Frontotemporal Dementia (FTD)

Referring actually to a collection of disorders, FTD involves a progressive loss of nerve cells in either the frontal or temporal lobes of the brain. The different types of FTD include the following:

  • Semantic primary progressive aphasia (PPA)
  • Nonfluent/agrammatic primary progressive aphasia (PPA)
  • Amyotrophic lateral sclerosis (ALS)
  • Corticobasal syndrome
  • Progressive supranuclear palsy (PSP)

Huntington’s Disease (HD)

A progressive brain disorder, HD is the result of a disease caused by a defective gene that prompts changes to the brain’s central region affecting thinking, mood and movement. A dominant genetic illness, anyone who inherits the defective gene from a parent will someday develop HD. Symptoms of HD typically develop between 30 and 50 years of age and may include the following:

  • Uncontrollable arm, leg, face, head or upper body movements.
  • Drop in reasoning and thinking abilities.
  • Decline in judgment, concentration, memory, organization and planning abilities.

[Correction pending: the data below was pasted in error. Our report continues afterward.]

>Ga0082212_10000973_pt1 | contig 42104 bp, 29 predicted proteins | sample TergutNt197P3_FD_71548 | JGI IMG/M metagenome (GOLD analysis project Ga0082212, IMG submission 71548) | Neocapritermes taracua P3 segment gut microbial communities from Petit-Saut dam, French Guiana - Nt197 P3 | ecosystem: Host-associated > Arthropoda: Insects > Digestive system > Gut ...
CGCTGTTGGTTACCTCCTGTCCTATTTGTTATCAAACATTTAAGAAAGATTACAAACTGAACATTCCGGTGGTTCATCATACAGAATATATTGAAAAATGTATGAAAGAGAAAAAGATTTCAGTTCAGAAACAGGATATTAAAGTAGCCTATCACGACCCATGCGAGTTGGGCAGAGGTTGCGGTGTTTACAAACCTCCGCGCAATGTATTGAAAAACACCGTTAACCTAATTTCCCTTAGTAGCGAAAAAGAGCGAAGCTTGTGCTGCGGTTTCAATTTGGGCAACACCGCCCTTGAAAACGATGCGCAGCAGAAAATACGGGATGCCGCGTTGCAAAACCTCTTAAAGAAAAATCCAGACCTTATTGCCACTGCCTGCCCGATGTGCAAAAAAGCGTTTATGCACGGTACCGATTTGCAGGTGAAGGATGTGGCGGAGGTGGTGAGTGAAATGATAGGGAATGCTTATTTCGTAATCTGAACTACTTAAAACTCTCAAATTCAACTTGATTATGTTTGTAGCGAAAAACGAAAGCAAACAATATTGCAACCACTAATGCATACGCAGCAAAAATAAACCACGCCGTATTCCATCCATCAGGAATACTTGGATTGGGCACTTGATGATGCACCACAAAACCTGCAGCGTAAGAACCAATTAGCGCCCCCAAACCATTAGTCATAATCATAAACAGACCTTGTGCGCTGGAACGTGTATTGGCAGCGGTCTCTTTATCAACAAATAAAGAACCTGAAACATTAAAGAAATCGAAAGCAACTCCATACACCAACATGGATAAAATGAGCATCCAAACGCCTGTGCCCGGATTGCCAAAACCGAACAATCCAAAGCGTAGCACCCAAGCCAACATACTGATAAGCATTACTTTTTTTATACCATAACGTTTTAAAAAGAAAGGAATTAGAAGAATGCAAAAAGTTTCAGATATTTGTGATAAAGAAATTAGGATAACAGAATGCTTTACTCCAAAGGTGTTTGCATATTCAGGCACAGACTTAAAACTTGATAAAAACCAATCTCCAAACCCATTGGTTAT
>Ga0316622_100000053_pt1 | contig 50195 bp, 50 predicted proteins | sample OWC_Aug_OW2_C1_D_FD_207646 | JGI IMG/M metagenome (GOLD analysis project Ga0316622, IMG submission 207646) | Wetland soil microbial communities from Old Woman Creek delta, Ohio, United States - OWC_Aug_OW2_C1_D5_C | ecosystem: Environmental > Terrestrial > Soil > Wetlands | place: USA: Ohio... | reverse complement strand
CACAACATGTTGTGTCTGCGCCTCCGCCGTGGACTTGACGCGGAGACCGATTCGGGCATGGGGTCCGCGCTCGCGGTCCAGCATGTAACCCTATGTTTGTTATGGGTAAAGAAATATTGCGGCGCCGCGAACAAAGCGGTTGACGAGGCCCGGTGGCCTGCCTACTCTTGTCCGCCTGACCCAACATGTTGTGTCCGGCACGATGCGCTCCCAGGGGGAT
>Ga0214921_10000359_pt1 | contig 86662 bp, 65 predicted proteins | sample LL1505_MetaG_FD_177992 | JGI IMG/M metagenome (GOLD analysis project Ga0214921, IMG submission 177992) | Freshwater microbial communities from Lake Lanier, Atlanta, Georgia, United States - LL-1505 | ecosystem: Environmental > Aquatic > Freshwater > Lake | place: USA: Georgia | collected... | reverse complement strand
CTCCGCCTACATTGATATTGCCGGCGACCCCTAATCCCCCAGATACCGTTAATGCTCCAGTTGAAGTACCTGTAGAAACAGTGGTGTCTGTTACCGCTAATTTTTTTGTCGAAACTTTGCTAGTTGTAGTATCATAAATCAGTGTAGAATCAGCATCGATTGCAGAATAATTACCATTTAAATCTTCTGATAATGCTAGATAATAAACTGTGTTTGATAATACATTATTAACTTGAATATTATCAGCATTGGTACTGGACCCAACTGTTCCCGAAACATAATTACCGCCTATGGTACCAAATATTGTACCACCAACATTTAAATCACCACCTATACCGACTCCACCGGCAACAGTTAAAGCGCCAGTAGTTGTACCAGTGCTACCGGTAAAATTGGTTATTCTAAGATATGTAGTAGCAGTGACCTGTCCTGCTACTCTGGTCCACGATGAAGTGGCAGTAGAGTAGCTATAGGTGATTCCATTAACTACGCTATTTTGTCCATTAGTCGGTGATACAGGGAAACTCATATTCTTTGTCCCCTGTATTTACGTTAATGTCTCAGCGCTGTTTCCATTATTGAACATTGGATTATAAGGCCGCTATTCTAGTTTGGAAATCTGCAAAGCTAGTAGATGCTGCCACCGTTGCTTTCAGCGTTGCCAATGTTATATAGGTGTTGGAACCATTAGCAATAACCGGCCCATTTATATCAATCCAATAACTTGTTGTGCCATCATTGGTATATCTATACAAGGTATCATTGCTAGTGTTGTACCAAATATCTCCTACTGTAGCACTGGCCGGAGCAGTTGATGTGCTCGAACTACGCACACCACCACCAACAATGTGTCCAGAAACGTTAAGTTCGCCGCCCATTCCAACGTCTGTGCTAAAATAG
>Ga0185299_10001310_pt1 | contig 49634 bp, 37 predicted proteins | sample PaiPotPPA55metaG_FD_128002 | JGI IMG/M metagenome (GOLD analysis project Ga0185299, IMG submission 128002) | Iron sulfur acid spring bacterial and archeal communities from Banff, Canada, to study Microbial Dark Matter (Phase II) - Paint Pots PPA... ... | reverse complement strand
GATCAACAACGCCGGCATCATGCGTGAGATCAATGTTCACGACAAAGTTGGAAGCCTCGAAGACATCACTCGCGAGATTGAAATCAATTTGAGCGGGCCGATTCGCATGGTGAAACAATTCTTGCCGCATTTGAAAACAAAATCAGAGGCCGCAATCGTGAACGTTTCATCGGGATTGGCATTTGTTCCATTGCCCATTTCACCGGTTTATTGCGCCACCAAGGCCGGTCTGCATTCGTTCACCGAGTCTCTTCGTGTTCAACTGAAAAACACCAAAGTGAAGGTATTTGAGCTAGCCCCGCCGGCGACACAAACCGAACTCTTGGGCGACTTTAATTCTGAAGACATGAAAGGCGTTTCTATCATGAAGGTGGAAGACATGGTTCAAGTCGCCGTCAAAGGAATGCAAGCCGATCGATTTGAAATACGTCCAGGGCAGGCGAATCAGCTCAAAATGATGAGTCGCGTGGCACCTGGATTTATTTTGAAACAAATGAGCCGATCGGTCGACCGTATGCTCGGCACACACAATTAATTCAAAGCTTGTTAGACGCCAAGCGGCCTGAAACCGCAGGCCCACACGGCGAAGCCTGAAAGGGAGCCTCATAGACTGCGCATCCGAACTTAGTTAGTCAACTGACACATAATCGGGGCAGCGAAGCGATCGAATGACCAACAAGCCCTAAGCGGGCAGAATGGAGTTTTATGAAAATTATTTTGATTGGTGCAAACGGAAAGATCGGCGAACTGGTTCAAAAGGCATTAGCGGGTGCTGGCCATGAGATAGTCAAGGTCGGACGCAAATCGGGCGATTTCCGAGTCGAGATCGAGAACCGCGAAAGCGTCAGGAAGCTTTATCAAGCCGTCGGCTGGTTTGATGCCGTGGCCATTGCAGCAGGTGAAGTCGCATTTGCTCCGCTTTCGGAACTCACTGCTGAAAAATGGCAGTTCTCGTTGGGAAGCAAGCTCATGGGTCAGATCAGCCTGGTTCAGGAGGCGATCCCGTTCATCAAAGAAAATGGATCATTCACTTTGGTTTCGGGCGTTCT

• Mood changes, including anxiety, depression, irritability and anger.
  • Obsessive-compulsive type symptoms, such as repeating the same activity or question multiple times.

Normal Pressure Hydrocephalus (NPH)

An abnormal buildup of cerebrospinal fluid in the ventricle of the brain, NPH typically impacts people 60 to 80 years of age. The condition is difficult to diagnose because it does not show in spinal taps and the symptoms are so common among other dementias and brain disorders. Symptoms of NPH include the following:

  • A slowing down in thinking processes, impaired decision-making and planning abilities, reduced ability to concentrate, apathy and behavioral and personality changes.
  • Trouble walking, usually with a forward bend to the body, legs wide apart and feet either sliding or waddling.
  • Bladder control loss, typically occurring in the later stages of the illness.

Posterior Cortical Atrophy (PCA)

A progressive degeneration occurring gradually in the brain’s outer cortex near the back part of the head, PCA may be a variant of Alzheimer’s disease, though scientists are still unsure. While Alzheimer’s typically afflicts people from 65 years of age, PCA starts to appear in people between 50 and 65 years of age. Because it is so hard to diagnose, PCA is believed to be present in five to 15 percent of Alzheimer’s cases. Symptoms also vary widely but generally involve impairments in visual information processing abilities, such as the following: